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Josh Owens

Josh Owens

Josh Owens is the Content Director at Oilprice.com. An International Relations and Politics graduate from the University of Edinburgh, Josh specialized in Middle East and…

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Exxon Fails To Raise Dividend For The First Time In 38 Years

ExxonMobil is keeping its quarterly fourth-quarter dividend flat at $0.87 per share - the first time in 38 years that the company has failed to increase the dividend that it has been paying for more than 100 years.    

Exxon, which is reporting Q3 earnings on Friday, had increased its dividend in Q1 ad Q2 this year, despite the oil price crash and the back-to-back losses that it reported for the first and second quarters. Exxon, as well as Chevron, hadn’t touched shareholder payouts, unlike their European rivals Shell, Equinor, BP, and Eni, which slashed dividends earlier this year amid massive losses in Q1 and Q2 following the price and demand crash and reductions in oil price assumptions for both the short and the long term.

Analysts have been wondering how long Exxon would be able to keep raising its dividend and continue to be one of the so-called dividend aristocrats, companies that have continuously increased dividends for 25 years or more.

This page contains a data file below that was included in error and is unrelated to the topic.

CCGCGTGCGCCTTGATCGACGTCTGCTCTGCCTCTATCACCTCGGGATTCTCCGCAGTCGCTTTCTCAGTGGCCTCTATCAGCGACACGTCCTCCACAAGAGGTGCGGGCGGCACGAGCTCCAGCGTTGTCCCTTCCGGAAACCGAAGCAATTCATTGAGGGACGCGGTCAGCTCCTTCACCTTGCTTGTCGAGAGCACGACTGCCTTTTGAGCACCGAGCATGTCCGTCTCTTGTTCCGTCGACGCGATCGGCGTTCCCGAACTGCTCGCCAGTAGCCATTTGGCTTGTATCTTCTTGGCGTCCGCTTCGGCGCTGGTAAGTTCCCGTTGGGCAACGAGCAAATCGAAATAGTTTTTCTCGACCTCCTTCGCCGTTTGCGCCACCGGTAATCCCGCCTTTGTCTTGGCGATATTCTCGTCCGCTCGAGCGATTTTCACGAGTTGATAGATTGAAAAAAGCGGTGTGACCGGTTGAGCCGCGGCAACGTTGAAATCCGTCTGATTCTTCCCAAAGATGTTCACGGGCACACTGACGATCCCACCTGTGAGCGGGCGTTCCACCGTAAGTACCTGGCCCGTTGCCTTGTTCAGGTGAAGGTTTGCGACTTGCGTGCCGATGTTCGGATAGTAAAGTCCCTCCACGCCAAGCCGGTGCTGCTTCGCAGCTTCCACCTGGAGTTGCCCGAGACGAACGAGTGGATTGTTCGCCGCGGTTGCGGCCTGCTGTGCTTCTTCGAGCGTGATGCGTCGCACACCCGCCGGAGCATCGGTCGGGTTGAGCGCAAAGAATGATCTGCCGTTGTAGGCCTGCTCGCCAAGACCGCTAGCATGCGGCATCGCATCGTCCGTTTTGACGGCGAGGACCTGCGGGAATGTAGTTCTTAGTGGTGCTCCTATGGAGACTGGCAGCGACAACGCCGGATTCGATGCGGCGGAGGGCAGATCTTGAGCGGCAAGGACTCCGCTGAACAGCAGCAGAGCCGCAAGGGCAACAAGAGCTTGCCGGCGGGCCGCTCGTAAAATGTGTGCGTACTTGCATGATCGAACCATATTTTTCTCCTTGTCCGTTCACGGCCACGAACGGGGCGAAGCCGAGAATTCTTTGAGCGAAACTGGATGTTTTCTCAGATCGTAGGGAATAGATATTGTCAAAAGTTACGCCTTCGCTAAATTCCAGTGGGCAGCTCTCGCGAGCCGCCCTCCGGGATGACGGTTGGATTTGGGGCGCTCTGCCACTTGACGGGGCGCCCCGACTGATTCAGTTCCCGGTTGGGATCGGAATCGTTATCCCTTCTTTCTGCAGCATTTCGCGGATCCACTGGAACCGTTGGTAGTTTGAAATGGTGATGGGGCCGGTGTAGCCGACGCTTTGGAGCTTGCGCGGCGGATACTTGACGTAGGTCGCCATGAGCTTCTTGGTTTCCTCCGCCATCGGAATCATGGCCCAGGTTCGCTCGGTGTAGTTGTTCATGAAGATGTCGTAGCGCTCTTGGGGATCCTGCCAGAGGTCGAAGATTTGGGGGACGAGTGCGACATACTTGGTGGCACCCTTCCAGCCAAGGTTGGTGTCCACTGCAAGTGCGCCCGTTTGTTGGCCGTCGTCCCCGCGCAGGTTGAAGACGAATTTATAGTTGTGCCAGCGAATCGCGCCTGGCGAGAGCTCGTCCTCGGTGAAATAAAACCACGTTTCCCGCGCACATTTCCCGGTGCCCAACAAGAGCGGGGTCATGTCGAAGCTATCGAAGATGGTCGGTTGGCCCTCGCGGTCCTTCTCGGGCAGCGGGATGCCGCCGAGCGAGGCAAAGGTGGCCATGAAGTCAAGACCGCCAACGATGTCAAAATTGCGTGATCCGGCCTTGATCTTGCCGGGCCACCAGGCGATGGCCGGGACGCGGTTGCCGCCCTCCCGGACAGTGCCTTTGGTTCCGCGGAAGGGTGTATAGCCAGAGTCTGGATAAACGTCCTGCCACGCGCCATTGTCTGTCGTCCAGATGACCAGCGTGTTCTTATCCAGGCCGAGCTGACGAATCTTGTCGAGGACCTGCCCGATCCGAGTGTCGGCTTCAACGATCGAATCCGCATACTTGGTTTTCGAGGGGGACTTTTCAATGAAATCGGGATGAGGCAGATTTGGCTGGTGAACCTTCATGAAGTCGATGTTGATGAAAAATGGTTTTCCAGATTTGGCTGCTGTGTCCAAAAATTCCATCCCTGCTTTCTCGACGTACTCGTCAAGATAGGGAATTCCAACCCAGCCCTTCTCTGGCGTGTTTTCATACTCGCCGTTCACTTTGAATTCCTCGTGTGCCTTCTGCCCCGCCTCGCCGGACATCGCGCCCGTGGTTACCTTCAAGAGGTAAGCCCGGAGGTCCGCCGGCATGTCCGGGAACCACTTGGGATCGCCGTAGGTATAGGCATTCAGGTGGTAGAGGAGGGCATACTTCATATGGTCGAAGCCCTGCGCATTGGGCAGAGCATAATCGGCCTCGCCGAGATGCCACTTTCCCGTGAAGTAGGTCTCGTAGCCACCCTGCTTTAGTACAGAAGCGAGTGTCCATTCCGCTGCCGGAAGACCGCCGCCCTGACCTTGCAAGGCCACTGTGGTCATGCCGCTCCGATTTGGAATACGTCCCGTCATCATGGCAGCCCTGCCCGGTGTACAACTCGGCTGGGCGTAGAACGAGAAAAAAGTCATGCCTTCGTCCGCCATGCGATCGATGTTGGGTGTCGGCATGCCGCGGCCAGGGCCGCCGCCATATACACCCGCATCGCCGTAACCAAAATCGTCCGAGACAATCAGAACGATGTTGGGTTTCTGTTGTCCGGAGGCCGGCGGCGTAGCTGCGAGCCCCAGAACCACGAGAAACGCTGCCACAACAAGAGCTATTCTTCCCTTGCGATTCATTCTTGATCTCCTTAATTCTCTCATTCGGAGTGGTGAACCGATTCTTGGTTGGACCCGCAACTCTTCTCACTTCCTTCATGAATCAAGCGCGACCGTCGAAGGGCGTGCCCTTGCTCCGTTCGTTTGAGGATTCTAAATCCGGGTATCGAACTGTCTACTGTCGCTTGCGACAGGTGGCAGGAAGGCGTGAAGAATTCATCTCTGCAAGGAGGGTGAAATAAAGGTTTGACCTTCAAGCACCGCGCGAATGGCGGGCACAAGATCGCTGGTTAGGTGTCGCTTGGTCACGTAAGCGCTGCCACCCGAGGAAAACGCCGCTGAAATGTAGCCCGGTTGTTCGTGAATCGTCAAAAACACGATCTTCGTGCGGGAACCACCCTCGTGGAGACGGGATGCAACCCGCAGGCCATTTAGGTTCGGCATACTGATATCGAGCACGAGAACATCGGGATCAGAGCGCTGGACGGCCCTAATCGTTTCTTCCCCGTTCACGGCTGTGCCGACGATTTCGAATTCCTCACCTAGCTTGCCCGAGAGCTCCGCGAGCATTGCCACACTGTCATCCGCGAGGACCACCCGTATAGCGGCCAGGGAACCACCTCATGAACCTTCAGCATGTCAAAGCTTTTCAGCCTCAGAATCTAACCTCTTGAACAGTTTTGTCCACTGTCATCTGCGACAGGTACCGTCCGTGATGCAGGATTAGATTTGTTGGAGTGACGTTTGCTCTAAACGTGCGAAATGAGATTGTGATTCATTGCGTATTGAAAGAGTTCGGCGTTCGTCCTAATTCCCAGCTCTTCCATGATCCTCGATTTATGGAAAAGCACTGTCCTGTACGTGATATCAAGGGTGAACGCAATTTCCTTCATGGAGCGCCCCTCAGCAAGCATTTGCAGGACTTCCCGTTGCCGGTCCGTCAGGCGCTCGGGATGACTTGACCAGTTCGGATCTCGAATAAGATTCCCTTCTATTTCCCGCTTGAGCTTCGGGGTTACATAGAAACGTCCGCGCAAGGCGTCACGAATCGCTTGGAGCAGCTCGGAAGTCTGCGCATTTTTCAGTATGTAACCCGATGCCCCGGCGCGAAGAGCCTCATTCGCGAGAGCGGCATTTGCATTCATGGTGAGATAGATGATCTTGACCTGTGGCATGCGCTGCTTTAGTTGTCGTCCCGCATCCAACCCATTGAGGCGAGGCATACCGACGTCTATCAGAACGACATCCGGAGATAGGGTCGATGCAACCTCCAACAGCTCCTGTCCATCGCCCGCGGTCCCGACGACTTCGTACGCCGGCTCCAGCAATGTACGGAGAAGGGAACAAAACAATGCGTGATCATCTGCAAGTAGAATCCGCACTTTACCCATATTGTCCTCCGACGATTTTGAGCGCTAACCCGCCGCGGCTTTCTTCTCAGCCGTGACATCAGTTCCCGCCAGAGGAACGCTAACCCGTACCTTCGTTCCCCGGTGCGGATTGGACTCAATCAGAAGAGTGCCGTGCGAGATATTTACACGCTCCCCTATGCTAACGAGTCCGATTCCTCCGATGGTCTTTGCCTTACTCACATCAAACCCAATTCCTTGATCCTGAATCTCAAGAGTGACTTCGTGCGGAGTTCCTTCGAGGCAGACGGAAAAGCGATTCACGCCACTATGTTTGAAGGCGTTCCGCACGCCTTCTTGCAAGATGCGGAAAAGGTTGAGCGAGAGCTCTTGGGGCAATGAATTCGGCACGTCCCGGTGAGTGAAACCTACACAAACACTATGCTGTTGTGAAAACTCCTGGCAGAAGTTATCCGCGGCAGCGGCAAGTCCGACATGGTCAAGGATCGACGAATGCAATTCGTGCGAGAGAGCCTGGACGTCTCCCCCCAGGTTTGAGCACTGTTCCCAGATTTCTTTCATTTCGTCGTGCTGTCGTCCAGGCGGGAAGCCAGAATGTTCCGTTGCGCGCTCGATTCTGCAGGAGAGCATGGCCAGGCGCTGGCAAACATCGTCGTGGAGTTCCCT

“We have doubts about the sanctity of the dividend longer-term,” Jennifer Rowland, an analyst with Edward Jones, told Reuters.

“There is greater potential for a dividend reduction in 2021 if demand doesn’t fully recover,” Rowland added.

Related: The Car Giants That Knew About Climate Change 50 Years Ago

While not cutting the dividend, Exxon is not lifting the payouts to shareholders for the first time since 1982, suggesting that the supermajor has exhausted many of the other options to cut costs.

For the third quarter, Exxon is set to post its third straight loss in its upstream business this year as lower oil demand continues to hurt oil companies’ profitability.

For the second quarter, Exxon reported at the end of July its second consecutive quarterly loss, which was the worst loss for the U.S. supermajor in its modern history.

By Josh Owens for Oilprice.com

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